“We can’t be broken and this ain’t it, this ain’t it,” said a grieving Sabrina Price, the sister of Jonathan Price.
Holding back tears outside a courthouse in Hunt County, Texas, just 50 miles northeast of Dallas, the family of Jonathan Price were disheartened to see an all-white jury had acquitted former police officer Shaun Lucas, who shot and killed 31-year-old Jonathan Price on Oct. 3, 2020.
“I’m feeling disappointed, I’m feeling let down, I’m feeling my dad didn’t get the kind of justice he should have got for his son, the justice our family should have gotten for Jonathan,” said Sabrina Price.
Soon after the acquittal, the family turned to their federal lawsuit filed against Lucas and Wolfe City, Texas claiming Price’s Fourth Amendment rights were violated in the shooting.
“Our own eyes tell us when we look at the video, there’s no justification for this shooting,” said Lee Merritt, civil rights attorney hired by Price’s family.
On the night of the shooting, Price and two friends arrived at the Kwick Check convenience store after attending a funeral. According to the lawsuit, as Price was walking into the store, he bumped into another person exiting the store leading to a brief tussle. Police were called, and officer Shaun Lucas responded.
Bodycam video shows his brief encounter with Price, where he is seen asking Lucas, “if he is doing good,” while extending his hand for a handshake with Lucas, however the officer refused the handshake, suspecting Price was intoxicated. Lucas then asked Price to turn around to be arrested. At this point, Lucas refused, claiming he had done nothing wrong.
The video depicts Price saying, “I can’t be detained right now” as Lucas responds with “You’re going to be detained.”
Moments later, Lucas pulls out his Taser and aims it at Price as Price begins walking away from Lucas, who continues ordering Price to stop walking away so he could be placed under arrest.
Price, with his back turned to Lucas, was hit by Taser prongs in his arm and grabs his arm in pain. While Price winced in pain from the Taser prongs, Lucas pulled out his service weapon in his other hand and fired four gunshots into Price’s chest.
“Between him arriving to the scene and Jonathan Price had been shot to death, only one minute had expired, so obviously he didn’t afford himself enough time to figure out exactly what was going on,” family attorney Lee Merritt said of the brief and deadly encounter.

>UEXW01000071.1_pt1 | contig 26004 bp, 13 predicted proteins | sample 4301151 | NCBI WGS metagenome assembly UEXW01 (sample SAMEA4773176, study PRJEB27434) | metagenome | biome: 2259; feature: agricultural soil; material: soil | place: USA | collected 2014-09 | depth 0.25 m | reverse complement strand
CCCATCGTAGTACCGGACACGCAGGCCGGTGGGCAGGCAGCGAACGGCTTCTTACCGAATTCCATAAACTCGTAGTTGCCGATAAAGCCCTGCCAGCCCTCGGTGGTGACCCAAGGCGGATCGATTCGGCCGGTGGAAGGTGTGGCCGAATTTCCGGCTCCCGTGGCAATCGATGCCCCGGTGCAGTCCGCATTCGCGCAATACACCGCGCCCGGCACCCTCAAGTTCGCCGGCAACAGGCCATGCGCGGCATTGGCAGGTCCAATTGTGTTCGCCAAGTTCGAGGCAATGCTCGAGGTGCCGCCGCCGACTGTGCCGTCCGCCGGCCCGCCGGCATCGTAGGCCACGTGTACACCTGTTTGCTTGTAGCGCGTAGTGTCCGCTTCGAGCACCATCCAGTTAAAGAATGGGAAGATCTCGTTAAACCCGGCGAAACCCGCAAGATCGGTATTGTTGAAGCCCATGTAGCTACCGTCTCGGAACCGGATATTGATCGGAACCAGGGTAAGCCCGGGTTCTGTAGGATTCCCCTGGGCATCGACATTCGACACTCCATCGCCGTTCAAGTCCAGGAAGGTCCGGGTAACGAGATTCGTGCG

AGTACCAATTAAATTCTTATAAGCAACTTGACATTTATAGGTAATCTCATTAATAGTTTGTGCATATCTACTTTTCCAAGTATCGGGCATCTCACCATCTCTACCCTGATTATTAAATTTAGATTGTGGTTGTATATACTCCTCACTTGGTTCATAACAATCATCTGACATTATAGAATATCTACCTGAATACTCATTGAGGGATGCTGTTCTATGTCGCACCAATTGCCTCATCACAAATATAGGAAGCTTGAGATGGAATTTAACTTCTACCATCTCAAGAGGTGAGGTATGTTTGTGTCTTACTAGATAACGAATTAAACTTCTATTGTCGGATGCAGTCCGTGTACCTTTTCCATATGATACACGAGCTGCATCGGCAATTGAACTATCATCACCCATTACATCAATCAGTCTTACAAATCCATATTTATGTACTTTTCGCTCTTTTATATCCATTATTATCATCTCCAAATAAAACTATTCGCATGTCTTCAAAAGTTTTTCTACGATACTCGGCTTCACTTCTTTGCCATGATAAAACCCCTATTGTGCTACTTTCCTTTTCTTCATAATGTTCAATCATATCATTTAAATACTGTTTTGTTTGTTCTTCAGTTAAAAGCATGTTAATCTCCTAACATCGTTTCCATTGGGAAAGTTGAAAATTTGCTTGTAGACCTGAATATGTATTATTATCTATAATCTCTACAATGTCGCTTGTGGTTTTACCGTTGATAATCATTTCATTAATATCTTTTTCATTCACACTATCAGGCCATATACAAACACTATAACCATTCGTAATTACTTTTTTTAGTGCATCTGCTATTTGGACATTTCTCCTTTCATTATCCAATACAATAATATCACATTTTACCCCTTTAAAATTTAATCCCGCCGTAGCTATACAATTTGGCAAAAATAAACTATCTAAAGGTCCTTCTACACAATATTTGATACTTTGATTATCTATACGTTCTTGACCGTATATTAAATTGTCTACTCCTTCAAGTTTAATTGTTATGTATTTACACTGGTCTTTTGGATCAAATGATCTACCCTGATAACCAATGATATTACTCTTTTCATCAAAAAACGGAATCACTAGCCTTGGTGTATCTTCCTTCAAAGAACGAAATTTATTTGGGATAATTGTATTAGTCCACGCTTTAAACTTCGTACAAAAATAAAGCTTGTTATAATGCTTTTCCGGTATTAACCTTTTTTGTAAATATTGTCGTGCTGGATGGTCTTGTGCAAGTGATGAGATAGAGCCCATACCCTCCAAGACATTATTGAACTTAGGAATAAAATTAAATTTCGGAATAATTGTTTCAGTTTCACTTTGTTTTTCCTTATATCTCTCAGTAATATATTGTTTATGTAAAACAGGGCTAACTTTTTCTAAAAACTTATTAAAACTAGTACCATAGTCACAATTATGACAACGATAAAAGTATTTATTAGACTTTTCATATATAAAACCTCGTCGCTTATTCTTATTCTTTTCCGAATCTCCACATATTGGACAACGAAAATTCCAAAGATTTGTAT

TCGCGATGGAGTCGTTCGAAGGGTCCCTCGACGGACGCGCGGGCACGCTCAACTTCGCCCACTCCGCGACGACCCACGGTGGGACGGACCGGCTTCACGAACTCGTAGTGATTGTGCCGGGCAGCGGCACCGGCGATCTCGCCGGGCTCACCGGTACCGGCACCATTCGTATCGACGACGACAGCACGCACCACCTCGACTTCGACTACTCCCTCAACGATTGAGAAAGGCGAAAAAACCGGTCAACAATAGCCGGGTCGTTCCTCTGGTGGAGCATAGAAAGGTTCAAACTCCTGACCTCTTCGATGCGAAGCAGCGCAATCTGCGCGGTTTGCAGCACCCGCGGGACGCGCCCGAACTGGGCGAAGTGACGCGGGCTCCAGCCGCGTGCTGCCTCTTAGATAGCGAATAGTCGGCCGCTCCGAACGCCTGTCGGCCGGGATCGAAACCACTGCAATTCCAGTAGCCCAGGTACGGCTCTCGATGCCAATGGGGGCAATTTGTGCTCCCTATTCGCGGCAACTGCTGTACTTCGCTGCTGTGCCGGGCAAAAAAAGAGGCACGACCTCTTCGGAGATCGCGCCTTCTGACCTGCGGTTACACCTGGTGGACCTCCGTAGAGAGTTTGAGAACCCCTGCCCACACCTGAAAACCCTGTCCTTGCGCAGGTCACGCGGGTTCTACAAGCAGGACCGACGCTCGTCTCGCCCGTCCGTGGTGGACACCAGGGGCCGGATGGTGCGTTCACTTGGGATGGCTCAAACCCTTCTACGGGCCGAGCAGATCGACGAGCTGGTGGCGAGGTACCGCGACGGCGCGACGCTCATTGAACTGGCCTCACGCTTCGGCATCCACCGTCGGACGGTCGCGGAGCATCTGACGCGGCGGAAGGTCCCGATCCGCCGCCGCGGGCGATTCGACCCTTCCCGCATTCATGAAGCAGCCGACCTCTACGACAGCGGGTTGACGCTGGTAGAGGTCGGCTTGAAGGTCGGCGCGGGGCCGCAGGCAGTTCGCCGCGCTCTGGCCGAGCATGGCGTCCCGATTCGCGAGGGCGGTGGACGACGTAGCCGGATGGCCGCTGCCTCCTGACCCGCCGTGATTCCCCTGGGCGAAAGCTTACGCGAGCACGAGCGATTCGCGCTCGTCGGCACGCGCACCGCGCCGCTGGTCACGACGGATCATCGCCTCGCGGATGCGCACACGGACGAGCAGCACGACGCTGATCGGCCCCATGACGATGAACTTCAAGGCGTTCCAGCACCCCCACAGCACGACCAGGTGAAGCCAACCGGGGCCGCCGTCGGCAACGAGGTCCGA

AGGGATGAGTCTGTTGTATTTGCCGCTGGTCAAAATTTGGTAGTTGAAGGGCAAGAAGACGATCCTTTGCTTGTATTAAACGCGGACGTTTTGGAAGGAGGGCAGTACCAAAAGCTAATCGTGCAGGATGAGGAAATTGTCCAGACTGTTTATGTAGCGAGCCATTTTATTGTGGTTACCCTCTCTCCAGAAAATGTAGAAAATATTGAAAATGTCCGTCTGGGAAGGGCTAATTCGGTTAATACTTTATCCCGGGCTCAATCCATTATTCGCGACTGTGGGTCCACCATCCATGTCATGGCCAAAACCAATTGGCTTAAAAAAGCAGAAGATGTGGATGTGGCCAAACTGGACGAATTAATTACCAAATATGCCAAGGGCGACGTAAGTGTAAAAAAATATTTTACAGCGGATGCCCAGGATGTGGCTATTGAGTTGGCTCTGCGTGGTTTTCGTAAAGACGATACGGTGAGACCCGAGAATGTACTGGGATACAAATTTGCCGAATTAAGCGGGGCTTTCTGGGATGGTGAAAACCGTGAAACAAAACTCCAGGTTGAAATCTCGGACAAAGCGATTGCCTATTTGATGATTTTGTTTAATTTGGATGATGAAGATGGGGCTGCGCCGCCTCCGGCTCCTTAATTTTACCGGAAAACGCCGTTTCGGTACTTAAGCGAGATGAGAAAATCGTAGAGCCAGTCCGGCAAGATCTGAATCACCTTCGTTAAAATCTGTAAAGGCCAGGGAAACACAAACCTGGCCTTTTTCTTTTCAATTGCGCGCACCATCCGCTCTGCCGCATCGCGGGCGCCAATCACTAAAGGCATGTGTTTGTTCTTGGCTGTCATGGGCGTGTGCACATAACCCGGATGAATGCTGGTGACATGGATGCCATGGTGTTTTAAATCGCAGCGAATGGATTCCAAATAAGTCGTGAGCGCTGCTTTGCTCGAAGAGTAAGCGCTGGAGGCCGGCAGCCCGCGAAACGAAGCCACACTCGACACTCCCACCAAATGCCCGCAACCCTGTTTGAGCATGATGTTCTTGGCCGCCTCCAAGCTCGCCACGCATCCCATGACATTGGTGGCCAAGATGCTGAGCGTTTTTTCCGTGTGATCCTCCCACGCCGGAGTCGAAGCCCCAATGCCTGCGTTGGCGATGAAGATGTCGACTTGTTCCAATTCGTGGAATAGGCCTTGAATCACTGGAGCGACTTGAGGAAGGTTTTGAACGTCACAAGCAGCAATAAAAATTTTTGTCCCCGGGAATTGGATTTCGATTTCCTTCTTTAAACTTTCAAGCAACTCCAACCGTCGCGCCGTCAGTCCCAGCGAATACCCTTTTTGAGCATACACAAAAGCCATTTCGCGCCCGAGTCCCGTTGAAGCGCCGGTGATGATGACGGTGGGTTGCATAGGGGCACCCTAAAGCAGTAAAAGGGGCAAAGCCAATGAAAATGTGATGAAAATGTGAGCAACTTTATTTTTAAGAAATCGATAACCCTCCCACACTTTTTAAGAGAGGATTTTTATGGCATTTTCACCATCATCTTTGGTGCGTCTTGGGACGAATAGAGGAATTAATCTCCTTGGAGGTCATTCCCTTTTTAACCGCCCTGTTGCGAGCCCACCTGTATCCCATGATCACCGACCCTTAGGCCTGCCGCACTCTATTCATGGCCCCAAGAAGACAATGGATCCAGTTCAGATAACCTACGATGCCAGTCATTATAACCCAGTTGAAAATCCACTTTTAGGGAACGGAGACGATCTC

Lucas claimed self-defense, alleging Price grabbed his already deployed taser. However, two days after the deadly shooting, on Oct. 5, 2020, an investigation by the Texas Rangers determined the shooting was unjustified and recommended Lucas be charged with murder.
Lucas was fired by Wolfe City Police Department on Oct. 8, 2020, according to the Dallas Observer. Lucas had been in jail since the October 2020 shooting, but was released from the Hunt County, Texas jail on September 22, 2022, the day he was acquitted of murder.
“The lawsuit is to reiterate and to ensure the city is checking its policies and procedures to ensure any citizen isn’t the victim of police brutality,” said Merritt.
Although Lucas evaded criminal liability in Price’s death, the slain 31-year-old’s family hopes justice comes in the form of their federal lawsuit and a Department of Justice investigation into the shooting.
“He violated Jonathan Price’s Fourth Amendment rights, the Fourth Amendment protects all citizens in the United States despite race from unlawful search or seizure and when you use deadly force in order to gain compliance, that is considered an unlawful seizure under the Fourth Amendment,” said Merritt.
Merritt says the family is still coping with the loss of Price, who was well liked within the community.
“This has come as a total shock to this family, knowing their son has worked for law enforcement, supported law enforcement, had the kind of character to know how to compose himself, he didn’t direct any kind of hostility to the officer, in fact, as you see in the video, he extends a hand of friendship,” Merritt said.
Atlanta Black Star sought comment from the Hunt County District Attorney on Lucas’ acquittal and federal lawsuit but did not hear back.